” alt=”” width=”420″ height=”280″>I am a Classics Ph.D. who recently attended the 2019 Annual Meeting of the Society for Classical Studies (SCS—formerly the American Philological Association), a yearly conference that provides papers on classical subjects and interviews for academic positions. I now regret doing so since some remarks I made at the conference led to me being branded a “racist” and the loss of my editing job with the Association of Ancient Historians.
I don’t usually attend because of the expense—I’m an independent scholar and cannot rely on universities for reimbursement. But it seemed like a good idea to go since the weather is always nice in San Diego. A bonus was the USS Midway, now a floating museum. The Midway, a World War II-era aircraft carrier that served as the command center for the bombing of Bagdad during the Gulf War, is well worth visiting.
On January 5 I decided to attend panel #45, a “Sesquicentennial Workshop”—it was the 150th anniversary of the SCS—titled “The Future of Classics.” It was described in the meeting program as “an open and free-form large-room discussion of what we think the trajectories of our field, broadly defined, will and/or should be, not just in the immediate future but for the next 150 years.” Based on the description (“discussion” is mentioned three times), the panel seemed like an opportunity to raise some questions and obtain some answers about what was happening in the field.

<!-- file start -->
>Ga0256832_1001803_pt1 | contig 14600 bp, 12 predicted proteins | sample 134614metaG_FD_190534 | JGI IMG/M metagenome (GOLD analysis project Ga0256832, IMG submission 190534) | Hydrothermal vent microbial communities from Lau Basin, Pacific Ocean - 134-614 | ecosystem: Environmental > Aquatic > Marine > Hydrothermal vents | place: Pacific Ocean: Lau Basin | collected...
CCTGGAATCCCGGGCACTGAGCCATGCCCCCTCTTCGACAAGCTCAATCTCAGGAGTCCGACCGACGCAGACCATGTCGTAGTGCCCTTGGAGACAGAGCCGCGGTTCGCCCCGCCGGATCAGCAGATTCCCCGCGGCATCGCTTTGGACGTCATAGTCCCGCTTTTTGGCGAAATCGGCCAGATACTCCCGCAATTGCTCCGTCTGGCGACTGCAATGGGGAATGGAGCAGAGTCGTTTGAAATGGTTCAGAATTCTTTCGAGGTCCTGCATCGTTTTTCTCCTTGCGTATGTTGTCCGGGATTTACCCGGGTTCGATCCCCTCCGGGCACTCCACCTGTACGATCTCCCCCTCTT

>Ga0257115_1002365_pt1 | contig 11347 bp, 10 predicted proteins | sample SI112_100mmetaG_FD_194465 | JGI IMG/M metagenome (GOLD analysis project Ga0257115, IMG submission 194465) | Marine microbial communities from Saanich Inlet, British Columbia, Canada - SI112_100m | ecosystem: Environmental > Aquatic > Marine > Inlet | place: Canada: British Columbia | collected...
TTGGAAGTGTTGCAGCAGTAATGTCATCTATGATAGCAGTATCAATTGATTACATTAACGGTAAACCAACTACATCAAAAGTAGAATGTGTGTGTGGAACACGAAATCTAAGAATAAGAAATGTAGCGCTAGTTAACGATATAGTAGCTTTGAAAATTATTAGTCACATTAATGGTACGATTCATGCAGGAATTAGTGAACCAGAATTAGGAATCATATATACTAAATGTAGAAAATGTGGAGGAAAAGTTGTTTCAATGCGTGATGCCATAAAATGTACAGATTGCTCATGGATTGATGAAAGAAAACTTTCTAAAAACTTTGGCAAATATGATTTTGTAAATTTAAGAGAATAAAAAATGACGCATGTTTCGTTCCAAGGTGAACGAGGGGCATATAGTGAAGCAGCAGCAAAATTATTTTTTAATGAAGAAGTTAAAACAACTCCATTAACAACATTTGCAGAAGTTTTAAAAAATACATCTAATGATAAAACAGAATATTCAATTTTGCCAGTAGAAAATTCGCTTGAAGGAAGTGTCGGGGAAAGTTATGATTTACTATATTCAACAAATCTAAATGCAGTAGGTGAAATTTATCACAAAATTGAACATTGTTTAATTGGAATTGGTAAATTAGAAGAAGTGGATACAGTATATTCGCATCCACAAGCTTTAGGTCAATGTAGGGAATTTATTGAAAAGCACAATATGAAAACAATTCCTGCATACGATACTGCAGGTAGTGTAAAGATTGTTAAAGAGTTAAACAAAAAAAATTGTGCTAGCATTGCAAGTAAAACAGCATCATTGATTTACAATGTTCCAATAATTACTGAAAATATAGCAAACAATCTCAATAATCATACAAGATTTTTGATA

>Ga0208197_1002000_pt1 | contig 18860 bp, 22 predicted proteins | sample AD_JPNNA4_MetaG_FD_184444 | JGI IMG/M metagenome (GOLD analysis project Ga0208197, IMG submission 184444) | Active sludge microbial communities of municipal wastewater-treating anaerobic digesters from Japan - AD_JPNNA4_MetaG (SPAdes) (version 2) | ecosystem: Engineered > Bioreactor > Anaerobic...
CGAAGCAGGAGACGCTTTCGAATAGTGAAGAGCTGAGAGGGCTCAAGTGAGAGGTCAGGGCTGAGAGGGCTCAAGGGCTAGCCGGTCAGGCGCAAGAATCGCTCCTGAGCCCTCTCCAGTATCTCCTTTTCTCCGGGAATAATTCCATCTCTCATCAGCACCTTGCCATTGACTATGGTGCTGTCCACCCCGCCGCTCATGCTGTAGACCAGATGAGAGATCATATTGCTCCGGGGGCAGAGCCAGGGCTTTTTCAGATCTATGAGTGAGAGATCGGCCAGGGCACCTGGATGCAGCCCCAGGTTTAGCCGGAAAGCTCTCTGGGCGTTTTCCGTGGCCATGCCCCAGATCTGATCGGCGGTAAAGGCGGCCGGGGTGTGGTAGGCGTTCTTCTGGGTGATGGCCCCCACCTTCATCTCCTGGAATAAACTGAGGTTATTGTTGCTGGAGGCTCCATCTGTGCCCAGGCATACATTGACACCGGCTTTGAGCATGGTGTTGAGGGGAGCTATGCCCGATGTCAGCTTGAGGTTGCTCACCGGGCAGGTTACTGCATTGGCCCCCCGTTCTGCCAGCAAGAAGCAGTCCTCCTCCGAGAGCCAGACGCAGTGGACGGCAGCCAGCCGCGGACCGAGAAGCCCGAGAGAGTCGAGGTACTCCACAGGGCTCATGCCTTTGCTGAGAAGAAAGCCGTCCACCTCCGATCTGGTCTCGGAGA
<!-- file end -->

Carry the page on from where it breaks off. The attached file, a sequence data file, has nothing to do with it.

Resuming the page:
Although I am a Classics Ph.D. and a former professor, it has been some time since I taught. But I have noticed a decline in the number of Classics courses being offered at universities, a shift in teaching focus, and, at least this past fall, a concentration on archaeology positions in the academic job market rather than for Classics generalists. I thought that I might contribute to the discussion, and that by asking questions I might learn what was going on and what others thought about the direction of the field. I knew nothing about the people who’d been invited to speak.
A typical session at the SCS Annual Meeting involves six speakers giving papers, with a few minutes for one or two questions after each one, and usually lasts two-and-three-quarter hours. Papers are normally submitted through the Program Committee and classed by topic. However, this particular panel/workshop was atypical: the invited speakers, who only spoke for four or five minutes apiece, did not give true papers or have paper titles listed in the program, and therefore did not go through the Program Committee. Nor were they sponsored by any affiliated group as far as I know. Although Stephen Hinds (University of Washington) was listed as the organizer of the workshop, he did not chair the panel, keep order, call on members of the audience, or time the speakers. In short, it was an odd affair that seemed not to follow the (admittedly Byzantine) rules for SCS Meetings. The SCS Director, Helen Cullyer, was also present in the audience and gave a few anodyne remarks of welcome, but sat quietly throughout the subsequent uproar.